Wood storks are an uncommon bird. They were once endangered, but now the species has been upgraded to “threatened.” This time of year (February) most of them are sitting on their nests, so they are not out and about and easy to find.
This wood stork was preening its feathers on the Royal Poinciana Golf Club early Monday morning. We can’t tell if it is male or female, for the birds offer no outward signs of their sex. Perhaps it will pick up some fish as take-out dinner to take back to the nest.
My dog Sophie can’t believe how big the birds are in Florida. Yes, that’s a six-pound wood stork over there! And looking at its fuzzy head, I can tell it’s a juvenile. This bashful bird is wary of the photographer inching along the grass to come just a little bit closer. He is one of a threatened species, the only breeding stork in North America, found in Florida, Georgia and South Carolina. His biggest predator is the raccoon, who steals eggs from its nest.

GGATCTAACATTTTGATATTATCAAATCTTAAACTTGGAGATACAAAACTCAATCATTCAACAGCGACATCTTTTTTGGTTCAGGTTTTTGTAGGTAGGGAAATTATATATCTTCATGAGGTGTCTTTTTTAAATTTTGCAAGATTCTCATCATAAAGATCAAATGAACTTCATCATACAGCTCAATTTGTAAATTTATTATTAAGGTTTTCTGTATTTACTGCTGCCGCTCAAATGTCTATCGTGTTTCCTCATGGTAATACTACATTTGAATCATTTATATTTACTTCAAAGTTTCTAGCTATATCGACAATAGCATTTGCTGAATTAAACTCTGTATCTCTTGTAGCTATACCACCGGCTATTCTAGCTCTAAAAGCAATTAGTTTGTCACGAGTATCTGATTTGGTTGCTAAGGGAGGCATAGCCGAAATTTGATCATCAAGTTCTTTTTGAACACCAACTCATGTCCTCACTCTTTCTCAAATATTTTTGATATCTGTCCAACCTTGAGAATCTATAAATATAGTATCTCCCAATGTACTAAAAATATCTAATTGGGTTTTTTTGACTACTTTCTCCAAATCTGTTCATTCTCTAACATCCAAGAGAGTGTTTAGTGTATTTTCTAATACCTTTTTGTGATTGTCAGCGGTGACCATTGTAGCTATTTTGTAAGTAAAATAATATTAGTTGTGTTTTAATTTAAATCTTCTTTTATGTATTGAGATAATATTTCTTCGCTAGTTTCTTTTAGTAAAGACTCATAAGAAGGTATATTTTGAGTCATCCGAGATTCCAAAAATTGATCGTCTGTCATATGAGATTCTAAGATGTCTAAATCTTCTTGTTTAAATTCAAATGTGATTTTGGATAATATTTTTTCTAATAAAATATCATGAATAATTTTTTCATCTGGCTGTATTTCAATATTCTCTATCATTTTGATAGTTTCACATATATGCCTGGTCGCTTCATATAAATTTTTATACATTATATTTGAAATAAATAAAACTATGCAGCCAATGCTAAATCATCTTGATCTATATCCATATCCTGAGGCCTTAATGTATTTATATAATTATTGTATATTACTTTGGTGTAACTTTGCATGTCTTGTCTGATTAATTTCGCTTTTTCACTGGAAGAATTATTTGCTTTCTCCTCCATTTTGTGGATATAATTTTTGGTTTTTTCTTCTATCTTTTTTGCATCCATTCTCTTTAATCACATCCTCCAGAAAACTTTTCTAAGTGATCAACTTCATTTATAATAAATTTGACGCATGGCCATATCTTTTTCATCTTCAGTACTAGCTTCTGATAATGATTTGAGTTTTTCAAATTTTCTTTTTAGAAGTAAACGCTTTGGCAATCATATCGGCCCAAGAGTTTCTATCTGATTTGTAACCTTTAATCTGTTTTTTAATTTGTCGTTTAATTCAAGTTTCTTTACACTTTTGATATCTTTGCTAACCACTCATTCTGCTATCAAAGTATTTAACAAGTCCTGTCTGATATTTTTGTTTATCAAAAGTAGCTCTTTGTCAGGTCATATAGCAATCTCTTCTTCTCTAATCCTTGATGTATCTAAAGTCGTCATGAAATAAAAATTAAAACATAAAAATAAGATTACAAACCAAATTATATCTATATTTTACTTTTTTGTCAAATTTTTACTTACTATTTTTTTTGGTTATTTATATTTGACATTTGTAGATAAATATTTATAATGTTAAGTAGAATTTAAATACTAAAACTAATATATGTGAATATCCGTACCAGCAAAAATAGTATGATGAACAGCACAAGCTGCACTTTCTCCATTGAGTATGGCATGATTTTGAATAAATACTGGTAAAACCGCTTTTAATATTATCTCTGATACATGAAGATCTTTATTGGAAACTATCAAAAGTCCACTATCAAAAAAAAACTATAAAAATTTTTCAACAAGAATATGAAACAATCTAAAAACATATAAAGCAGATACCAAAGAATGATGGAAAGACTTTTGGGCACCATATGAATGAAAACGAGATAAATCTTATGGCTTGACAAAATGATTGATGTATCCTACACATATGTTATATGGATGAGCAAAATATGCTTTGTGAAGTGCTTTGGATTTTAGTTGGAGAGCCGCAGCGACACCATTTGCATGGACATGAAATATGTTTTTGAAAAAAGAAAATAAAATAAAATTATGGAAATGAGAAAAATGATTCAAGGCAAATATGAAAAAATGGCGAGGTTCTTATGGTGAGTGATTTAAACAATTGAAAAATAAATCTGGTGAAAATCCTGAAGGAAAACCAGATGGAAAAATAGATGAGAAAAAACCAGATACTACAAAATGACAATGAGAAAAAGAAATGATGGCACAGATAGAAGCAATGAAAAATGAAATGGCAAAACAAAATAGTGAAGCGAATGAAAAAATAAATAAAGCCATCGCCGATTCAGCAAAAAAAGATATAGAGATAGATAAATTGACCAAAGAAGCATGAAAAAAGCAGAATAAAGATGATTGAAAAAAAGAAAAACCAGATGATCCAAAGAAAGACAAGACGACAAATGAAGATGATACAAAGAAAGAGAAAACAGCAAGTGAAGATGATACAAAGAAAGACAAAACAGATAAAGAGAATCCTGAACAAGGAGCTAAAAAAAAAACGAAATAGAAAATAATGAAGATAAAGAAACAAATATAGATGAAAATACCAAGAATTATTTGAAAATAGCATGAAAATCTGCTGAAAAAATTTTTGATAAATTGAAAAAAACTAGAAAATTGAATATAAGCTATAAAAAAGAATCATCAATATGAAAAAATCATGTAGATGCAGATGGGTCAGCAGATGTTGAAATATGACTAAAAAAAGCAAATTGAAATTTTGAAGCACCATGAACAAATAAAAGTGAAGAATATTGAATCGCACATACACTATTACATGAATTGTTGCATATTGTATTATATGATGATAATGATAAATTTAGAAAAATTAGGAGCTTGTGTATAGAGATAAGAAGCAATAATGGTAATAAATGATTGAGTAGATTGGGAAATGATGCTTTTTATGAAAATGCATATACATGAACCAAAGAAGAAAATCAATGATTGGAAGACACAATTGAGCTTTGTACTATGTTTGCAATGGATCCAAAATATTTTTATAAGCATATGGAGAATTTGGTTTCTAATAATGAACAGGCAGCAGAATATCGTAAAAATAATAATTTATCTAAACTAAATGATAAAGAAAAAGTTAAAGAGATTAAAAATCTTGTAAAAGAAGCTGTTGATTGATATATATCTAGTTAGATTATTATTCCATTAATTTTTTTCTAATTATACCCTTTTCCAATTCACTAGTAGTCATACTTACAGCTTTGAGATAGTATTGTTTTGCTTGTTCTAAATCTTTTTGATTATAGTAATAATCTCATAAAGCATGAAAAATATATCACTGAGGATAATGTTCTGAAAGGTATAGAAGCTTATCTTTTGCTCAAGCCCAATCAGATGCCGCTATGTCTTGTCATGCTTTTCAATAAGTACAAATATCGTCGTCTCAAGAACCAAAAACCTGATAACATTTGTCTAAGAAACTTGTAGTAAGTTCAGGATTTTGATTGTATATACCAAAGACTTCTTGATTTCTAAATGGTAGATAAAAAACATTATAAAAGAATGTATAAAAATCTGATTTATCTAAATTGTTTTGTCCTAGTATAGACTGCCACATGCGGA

Wood storks wade in lowland wetlands and look for fish, frogs and insects to eat. They shuffle their webbed feet in the shallow water to stir any aquatic critters to move, and then keep their bills in the water to catch dinner. That is a blue heron standing behind the wood stork.
In my neighborhood in Naples, Florida, the wood stork shares the swamp with numerous heron, ibis, egrets, turtles, fish and alligators. Sophie, you’re not in Pennsylvania anymore.